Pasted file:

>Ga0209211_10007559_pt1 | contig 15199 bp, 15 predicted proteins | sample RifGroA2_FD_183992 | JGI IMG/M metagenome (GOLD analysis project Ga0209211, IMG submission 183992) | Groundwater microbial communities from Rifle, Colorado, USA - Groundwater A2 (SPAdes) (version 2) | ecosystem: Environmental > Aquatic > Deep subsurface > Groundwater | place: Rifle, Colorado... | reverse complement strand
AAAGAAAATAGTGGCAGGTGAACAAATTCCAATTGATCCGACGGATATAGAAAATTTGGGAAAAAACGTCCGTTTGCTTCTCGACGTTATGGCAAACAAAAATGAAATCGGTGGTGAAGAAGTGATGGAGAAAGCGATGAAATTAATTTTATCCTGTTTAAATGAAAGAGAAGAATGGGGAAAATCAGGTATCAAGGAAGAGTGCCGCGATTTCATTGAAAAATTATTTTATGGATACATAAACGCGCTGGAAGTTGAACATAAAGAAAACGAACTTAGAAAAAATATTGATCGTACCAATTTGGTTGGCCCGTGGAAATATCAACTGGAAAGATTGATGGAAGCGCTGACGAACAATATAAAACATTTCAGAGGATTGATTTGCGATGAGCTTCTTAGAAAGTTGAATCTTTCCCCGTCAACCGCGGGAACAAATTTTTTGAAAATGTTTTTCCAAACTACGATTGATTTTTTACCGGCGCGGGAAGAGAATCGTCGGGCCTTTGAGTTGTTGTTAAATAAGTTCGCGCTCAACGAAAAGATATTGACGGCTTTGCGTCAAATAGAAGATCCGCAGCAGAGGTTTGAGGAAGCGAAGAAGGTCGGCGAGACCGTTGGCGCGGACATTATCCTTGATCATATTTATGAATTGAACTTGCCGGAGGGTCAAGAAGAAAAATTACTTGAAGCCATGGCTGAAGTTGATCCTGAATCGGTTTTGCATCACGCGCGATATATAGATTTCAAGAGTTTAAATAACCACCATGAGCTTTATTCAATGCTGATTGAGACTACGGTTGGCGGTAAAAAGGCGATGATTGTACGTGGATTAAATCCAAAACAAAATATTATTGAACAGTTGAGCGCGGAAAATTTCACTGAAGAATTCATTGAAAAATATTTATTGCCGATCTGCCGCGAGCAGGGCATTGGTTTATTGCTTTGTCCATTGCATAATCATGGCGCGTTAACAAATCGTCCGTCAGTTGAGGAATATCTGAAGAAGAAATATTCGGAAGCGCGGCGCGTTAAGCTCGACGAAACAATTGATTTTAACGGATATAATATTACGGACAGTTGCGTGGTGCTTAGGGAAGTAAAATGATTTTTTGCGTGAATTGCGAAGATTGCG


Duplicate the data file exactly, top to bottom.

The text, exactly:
>Ga0209211_10007559_pt1 | contig 15199 bp, 15 predicted proteins | sample RifGroA2_FD_183992 | JGI IMG/M metagenome (GOLD analysis project Ga0209211, IMG submission 183992) | Groundwater microbial communities from Rifle, Colorado, USA - Groundwater A2 (SPAdes) (version 2) | ecosystem: Environmental > Aquatic > Deep subsurface > Groundwater | place: Rifle, Colorado... | reverse complement strand
AAAGAAAATAGTGGCAGGTGAACAAATTCCAATTGATCCGACGGATATAGAAAATTTGGGAAAAAACGTCCGTTTGCTTCTCGACGTTATGGCAAACAAAAATGAAATCGGTGGTGAAGAAGTGATGGAGAAAGCGATGAAATTAATTTTATCCTGTTTAAATGAAAGAGAAGAATGGGGAAAATCAGGTATCAAGGAAGAGTGCCGCGATTTCATTGAAAAATTATTTTATGGATACATAAACGCGCTGGAAGTTGAACATAAAGAAAACGAACTTAGAAAAAATATTGATCGTACCAATTTGGTTGGCCCGTGGAAATATCAACTGGAAAGATTGATGGAAGCGCTGACGAACAATATAAAACATTTCAGAGGATTGATTTGCGATGAGCTTCTTAGAAAGTTGAATCTTTCCCCGTCAACCGCGGGAACAAATTTTTTGAAAATGTTTTTCCAAACTACGATTGATTTTTTACCGGCGCGGGAAGAGAATCGTCGGGCCTTTGAGTTGTTGTTAAATAAGTTCGCGCTCAACGAAAAGATATTGACGGCTTTGCGTCAAATAGAAGATCCGCAGCAGAGGTTTGAGGAAGCGAAGAAGGTCGGCGAGACCGTTGGCGCGGACATTATCCTTGATCATATTTATGAATTGAACTTGCCGGAGGGTCAAGAAGAAAAATTACTTGAAGCCATGGCTGAAGTTGATCCTGAATCGGTTTTGCATCACGCGCGATATATAGATTTCAAGAGTTTAAATAACCACCATGAGCTTTATTCAATGCTGATTGAGACTACGGTTGGCGGTAAAAAGGCGATGATTGTACGTGGATTAAATCCAAAACAAAATATTATTGAACAGTTGAGCGCGGAAAATTTCACTGAAGAATTCATTGAAAAATATTTATTGCCGATCTGCCGCGAGCAGGGCATTGGTTTATTGCTTTGTCCATTGCATAATCATGGCGCGTTAACAAATCGTCCGTCAGTTGAGGAATATCTGAAGAAGAAATATTCGGAAGCGCGGCGCGTTAAGCTCGACGAAACAATTGATTTTAACGGATATAATATTACGGACAGTTGCGTGGTGCTTAGGGAAGTAAAATGATTTTTTGCGTGAATTGCGAAGATTGCG